You might have come across real life accounts of how a seasoned hunter can read the pug-marks of animals and figure out surprising amount of information from them, quite Sherlock Holmes style. Now move this scenario to the concrete jungle and consider the case where you are given track marks of a bicycle wheels, can you figure out which way was the bicycle moving?
In the book “Genius at Play”, a biography of John Conway, Siobhan Roberts discusses an interesting problem. For one of the classes, Conway and his co-teachers rode bicycles on large rolls of paper and handed out the resulting tracks to the students to analyze and figure out which way the bicycle moved.
There is an easy algorithm to answer the question, which has to do with curvature of the tracks and drawing tangents and measuring distances along them.
Notice that the track made by the front wheel always has a larger curvature because when a turn is being made by the front wheel, the back-wheel is free to move only along the direction of the bicycle.
If you draw a tangent to a point P on the track made by the back-wheel of the bicycle, then the direction of the tangent shows the direction of the velocity of the back-wheel. Since this velocity is along the direction of the bicycle frame, if one moves along the tangent, there has to be a point on the outer (front-wheel) track which is exactly at the distance between the two contact points of the wheel. Thus the direction along the tangent in which the distance between the contact point P (on the inner curve) and the point on the outer curve Q stay the same, no matter which point P you choose, is the direction of motion of the bicycle.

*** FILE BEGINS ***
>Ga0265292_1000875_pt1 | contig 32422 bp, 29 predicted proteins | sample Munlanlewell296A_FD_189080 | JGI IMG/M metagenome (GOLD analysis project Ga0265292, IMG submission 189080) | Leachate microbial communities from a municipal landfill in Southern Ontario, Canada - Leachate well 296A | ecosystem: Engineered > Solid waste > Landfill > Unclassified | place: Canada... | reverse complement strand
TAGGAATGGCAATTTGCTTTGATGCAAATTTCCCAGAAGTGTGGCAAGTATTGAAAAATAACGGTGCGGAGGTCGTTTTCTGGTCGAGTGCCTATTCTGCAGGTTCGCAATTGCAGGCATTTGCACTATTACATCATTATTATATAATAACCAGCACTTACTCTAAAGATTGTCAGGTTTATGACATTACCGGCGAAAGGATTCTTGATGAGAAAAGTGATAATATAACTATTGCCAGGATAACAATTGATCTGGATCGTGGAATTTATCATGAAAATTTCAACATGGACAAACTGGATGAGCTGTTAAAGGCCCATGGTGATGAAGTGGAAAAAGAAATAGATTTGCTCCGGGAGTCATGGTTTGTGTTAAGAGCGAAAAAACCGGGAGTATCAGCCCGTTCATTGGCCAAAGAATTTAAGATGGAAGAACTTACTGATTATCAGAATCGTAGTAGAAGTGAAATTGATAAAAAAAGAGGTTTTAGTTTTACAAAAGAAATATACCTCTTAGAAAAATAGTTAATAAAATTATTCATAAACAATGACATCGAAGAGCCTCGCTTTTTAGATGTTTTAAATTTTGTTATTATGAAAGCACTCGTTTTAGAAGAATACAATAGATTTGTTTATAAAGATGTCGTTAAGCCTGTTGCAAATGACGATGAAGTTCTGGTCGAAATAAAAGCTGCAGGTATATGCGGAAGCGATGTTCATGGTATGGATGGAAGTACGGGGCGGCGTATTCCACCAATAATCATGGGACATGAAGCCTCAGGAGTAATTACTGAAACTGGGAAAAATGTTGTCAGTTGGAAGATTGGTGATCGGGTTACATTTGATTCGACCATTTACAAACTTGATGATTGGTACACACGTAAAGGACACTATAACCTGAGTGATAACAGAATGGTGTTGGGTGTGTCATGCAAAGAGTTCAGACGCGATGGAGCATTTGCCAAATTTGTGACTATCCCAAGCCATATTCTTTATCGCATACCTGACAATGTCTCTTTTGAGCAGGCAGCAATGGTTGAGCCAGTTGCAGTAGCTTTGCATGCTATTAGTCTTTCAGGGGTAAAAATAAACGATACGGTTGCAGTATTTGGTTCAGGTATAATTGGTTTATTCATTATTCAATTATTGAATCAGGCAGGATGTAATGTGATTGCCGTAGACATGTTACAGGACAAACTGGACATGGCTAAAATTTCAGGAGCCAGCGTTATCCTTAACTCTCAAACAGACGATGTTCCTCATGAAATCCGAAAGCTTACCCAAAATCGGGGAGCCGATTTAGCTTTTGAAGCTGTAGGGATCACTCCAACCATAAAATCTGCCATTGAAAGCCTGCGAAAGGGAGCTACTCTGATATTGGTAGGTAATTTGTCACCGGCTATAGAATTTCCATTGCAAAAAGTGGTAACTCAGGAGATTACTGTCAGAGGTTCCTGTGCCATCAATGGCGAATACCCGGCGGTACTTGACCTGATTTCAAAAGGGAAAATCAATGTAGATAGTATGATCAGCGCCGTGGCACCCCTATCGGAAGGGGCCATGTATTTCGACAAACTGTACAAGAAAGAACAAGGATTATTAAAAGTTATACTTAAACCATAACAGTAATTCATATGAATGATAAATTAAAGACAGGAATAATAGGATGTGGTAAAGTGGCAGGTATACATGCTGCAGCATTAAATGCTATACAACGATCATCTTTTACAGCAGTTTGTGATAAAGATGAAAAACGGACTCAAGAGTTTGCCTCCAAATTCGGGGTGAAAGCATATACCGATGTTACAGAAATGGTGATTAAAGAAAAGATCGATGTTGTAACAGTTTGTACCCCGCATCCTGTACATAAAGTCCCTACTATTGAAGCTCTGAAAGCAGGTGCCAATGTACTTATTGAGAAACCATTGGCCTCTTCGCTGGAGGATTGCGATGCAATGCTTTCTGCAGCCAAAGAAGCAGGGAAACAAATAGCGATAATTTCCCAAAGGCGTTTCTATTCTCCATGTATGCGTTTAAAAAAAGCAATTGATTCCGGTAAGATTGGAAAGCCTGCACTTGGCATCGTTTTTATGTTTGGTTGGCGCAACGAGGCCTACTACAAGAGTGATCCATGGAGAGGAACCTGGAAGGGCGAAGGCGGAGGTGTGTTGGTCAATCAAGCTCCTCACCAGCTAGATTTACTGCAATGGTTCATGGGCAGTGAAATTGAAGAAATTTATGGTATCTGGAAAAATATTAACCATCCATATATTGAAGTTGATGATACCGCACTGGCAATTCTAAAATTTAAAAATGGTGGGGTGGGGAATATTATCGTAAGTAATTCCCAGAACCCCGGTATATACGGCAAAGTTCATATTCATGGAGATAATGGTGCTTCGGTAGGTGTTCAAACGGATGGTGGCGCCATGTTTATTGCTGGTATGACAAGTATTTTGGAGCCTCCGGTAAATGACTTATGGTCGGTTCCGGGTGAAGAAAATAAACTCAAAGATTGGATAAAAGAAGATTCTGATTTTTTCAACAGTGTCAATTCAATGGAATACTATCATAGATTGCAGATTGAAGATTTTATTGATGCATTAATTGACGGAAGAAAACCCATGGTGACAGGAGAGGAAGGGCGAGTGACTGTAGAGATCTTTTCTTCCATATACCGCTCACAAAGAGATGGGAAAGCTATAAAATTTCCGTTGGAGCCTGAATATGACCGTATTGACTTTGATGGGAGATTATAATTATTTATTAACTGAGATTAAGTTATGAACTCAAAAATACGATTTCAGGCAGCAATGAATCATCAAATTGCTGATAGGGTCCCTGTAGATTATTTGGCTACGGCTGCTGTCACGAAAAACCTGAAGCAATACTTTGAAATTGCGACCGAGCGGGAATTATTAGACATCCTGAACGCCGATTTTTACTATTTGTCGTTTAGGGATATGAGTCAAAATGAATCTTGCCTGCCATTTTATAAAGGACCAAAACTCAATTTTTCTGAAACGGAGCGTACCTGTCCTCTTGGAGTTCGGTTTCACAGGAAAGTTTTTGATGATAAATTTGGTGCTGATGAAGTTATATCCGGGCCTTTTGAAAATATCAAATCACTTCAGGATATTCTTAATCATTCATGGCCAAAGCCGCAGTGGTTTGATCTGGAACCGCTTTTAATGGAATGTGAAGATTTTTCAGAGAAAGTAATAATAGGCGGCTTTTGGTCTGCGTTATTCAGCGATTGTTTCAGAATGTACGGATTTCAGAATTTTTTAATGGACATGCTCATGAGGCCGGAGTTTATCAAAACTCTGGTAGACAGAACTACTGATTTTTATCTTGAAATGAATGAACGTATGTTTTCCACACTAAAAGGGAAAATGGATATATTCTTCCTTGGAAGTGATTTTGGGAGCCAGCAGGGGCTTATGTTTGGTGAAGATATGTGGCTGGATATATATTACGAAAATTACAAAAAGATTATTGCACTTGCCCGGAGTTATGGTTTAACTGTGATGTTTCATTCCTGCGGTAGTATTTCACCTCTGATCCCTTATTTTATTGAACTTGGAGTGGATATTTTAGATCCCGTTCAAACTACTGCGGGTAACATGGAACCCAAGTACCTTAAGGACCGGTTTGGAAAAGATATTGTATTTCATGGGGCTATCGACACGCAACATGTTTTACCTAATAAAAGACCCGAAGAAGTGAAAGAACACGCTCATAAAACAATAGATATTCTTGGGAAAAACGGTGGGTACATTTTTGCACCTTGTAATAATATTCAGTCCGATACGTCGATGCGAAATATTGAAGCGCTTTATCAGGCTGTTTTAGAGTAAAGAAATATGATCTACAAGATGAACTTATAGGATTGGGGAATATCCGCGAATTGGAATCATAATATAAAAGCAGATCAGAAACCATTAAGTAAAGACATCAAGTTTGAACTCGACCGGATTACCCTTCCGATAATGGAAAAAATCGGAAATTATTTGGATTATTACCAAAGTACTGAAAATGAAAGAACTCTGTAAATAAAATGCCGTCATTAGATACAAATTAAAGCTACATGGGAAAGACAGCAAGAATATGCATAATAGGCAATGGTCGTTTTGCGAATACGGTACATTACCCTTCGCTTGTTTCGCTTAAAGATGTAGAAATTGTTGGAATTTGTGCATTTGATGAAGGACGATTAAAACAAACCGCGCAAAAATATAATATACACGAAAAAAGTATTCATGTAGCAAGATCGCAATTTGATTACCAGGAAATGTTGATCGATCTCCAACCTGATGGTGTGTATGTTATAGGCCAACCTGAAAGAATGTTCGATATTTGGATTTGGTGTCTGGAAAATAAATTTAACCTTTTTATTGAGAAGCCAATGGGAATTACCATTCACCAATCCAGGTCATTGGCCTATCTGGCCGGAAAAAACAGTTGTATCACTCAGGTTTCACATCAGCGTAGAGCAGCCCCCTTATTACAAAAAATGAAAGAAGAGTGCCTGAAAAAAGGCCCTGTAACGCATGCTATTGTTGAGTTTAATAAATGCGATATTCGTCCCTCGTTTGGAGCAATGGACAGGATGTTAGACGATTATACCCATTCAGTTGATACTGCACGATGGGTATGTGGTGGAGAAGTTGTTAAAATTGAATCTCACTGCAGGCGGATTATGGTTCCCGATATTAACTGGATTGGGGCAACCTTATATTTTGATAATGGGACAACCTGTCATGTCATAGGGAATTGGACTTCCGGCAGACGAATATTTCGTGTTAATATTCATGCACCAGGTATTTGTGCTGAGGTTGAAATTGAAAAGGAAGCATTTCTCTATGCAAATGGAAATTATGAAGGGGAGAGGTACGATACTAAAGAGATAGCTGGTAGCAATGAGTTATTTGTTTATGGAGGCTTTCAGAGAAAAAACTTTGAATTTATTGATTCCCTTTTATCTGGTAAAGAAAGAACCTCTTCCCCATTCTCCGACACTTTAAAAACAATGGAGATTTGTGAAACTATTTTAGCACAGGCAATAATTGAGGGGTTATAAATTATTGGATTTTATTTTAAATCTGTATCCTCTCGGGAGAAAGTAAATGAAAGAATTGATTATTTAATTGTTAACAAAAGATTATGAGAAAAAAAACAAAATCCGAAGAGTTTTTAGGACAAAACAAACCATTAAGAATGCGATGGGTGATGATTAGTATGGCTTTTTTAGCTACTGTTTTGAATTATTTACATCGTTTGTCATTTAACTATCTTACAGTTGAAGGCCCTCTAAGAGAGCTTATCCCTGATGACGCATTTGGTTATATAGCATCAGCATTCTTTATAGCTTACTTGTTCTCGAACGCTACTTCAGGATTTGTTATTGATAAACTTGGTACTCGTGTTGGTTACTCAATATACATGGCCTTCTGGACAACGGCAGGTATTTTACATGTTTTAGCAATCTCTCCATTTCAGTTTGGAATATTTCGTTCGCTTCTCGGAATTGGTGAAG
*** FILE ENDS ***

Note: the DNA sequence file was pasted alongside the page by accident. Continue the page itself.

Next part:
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There are two kinds of people in the world, those who enjoy mathematics and those who don’t. What is interesting is that even those who enjoy mathematics don’t quite agree on how should mathematics be taught. On one side there are people like the famous mathematician John Conway who would carry fruits and vegetables to the classroom to teach students about geometry and curvature while on the other side there are people like the famous computer scientist Dijkstra who insist that right from the start, students should learn rigorous abstract concepts. My own belief is that majority of people develop appreciation for mathematics only through specific examples and that it takes a level of expertise before which one may start appreciating rigorous mathematics. I belong to the first category of people who think that playing games, looking at bicycle tracks and thinking of real life situations is a much better way of getting introduction to mathematics.
Saw on a T-shirt in the canteen today 🙂